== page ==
LAST financial year more than 23,000 Australians were declared bankrupt under parts IV and XI of the Bankruptcy Act. Another 8000 signed legally binding "part IX" debt agreements while more than 350 began "part X" personal insolvency agreements.
Unless the person owing the money is well-known - the recently reported case of former Knights chairman Michael Hill is one example - bankruptcies are by and large anonymous matters.
It is easy to see why few people want their bankruptcies widely known. Although society's moral codes have broadened somewhat in recent decades, bankruptcy can still carry a substantial stigma. In some cases, the fall from grace is spectacular.
But bankruptcy laws serve a clear purpose. They allow a financially embattled individual to draw a line under their losses and to reach the best agreement they can with their creditors. Once discharged from bankruptcy, the potential is there to make a fresh start.
Bankruptcy statistics, like the unemployment rate and other regular measures of societal trends, provide an insight into how well, or otherwise, a community is travelling.
Hunter figures for the 2010-11 financial year show 663 bankruptcies, 195 debt agreements and four personal insolvency agreements. Salvation Army financial counsellor Carolyn Limeburner says the bankruptcy numbers would be higher were it not for a growing reliance on negotiated settlements, an observation borne out in the national statistics. Since the late 1990s, formal bankruptcies have cycled between annual highs of more than 27,000 and lows of about 20,000. Negotiated settlements, on the other hand, have risen steadily from fewer than 2600 in 1997-98 to more than 9000 last financial year.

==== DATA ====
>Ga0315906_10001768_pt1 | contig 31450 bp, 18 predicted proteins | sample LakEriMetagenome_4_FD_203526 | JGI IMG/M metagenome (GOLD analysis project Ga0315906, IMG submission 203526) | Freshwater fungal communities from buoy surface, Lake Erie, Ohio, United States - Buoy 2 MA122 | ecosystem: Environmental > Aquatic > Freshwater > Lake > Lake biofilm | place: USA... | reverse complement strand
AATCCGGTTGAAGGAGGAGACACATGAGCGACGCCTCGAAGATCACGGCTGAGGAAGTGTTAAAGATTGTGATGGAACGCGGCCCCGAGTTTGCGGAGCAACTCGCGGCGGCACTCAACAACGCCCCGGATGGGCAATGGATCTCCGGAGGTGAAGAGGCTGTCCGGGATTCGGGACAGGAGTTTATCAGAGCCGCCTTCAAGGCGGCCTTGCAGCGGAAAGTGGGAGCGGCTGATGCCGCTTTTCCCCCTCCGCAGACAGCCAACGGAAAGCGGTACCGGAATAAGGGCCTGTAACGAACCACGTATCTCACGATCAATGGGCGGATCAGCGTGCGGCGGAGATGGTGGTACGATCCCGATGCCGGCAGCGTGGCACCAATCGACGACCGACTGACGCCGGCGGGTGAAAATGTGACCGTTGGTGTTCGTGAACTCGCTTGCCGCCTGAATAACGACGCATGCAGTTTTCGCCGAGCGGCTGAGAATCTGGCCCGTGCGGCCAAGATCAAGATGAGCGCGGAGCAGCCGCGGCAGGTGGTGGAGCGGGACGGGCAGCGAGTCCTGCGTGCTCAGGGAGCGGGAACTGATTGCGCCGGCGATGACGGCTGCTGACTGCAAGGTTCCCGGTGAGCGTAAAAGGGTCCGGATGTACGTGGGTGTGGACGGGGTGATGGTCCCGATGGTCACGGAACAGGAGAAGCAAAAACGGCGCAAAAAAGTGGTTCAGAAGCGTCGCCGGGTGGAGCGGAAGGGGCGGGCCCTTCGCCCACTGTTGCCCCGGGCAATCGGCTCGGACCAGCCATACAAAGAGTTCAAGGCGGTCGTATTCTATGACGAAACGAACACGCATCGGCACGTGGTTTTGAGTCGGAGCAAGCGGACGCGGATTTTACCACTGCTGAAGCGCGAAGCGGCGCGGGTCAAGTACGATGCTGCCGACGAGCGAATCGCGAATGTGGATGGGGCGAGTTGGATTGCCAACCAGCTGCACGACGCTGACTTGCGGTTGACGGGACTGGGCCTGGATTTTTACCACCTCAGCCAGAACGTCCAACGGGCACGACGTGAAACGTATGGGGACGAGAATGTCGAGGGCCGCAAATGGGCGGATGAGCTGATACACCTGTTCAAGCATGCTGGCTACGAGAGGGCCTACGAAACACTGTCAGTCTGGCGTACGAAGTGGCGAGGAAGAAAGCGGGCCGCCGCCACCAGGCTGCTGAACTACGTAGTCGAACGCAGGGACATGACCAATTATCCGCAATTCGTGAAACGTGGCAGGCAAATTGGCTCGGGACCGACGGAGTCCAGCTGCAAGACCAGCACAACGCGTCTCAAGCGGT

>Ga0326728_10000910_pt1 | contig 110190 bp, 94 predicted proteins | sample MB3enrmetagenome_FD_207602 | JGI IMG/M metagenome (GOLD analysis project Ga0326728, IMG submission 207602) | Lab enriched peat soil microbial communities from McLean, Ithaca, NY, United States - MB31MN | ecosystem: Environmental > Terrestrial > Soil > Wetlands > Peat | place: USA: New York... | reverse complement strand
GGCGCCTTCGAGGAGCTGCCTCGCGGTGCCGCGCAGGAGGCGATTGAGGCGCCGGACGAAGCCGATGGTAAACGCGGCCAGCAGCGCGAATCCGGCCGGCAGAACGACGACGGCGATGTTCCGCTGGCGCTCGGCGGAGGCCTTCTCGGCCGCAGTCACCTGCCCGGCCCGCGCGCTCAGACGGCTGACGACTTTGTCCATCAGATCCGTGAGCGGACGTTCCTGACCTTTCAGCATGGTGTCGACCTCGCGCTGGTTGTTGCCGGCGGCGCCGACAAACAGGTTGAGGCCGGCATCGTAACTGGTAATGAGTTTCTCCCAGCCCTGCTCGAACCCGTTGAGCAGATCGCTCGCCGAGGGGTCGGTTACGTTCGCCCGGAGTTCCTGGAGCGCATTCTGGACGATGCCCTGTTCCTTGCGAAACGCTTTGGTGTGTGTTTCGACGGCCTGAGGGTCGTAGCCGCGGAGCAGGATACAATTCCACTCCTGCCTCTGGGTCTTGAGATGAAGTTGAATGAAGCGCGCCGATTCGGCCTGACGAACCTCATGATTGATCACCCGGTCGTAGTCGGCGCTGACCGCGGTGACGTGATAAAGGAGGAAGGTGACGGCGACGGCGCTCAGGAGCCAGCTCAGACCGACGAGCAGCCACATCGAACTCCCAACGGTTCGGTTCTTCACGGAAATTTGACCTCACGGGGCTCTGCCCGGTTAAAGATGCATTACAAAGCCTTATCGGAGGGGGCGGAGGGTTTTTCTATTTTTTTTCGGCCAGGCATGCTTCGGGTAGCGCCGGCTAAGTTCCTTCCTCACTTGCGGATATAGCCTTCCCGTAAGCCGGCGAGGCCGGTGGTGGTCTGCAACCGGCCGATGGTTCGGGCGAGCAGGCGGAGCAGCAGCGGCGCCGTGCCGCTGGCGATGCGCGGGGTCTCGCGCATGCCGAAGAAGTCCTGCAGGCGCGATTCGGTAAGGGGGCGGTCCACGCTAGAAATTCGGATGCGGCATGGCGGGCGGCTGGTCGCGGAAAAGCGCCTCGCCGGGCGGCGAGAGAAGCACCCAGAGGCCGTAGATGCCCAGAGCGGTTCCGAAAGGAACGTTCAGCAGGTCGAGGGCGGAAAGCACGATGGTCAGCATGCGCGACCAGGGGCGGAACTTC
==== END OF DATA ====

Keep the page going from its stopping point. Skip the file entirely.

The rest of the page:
Each bankruptcy case will have its own defining characteristics but the important thing, as financial counsellors attest, is to seek help as soon as problems become apparent. Some bankrupted individuals will be victims of circumstance. Others will have borrowed too much or fallen prey to problem gambling.
But regardless of the reasons for bankruptcy, the "astonishingly high" numbers of people that Samaritans head Cec Shevels observes seeking help despite the Hunter's strong employment market does not bode well for the future.
HUNTER Resource Recovery, a joint venture between Cessnock, Lake Macquarie and Maitland councils, recently registered its millionth tonne of electronic waste since it started collecting in 2009.
These three councils have four free e-waste drop-off days this year but disability provider Mai-Wel, which dismantles the equipment, lists only two for Port Stephens and one for Newcastle, which was last month. On that basis, Newcastle Greens councillor Michael Osborne has a point when he says there's a need for more e-waste collection days. Especially as the increasing pace of technological change and the switch to digital TV will only result in even more redundant appliances.